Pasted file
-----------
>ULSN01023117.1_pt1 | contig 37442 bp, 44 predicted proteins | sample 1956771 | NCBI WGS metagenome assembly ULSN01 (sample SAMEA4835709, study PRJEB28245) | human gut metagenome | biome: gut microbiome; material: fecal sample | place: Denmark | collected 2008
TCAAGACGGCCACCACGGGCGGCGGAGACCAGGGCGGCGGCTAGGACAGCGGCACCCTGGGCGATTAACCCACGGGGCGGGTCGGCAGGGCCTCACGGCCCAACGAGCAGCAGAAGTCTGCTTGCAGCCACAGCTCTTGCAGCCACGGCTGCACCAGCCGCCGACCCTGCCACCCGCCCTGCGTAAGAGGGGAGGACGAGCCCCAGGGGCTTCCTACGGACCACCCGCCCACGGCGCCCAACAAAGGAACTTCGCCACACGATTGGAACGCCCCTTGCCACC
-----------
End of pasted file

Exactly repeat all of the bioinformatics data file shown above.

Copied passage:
>ULSN01023117.1_pt1 | contig 37442 bp, 44 predicted proteins | sample 1956771 | NCBI WGS metagenome assembly ULSN01 (sample SAMEA4835709, study PRJEB28245) | human gut metagenome | biome: gut microbiome; material: fecal sample | place: Denmark | collected 2008
TCAAGACGGCCACCACGGGCGGCGGAGACCAGGGCGGCGGCTAGGACAGCGGCACCCTGGGCGATTAACCCACGGGGCGGGTCGGCAGGGCCTCACGGCCCAACGAGCAGCAGAAGTCTGCTTGCAGCCACAGCTCTTGCAGCCACGGCTGCACCAGCCGCCGACCCTGCCACCCGCCCTGCGTAAGAGGGGAGGACGAGCCCCAGGGGCTTCCTACGGACCACCCGCCCACGGCGCCCAACAAAGGAACTTCGCCACACGATTGGAACGCCCCTTGCCACC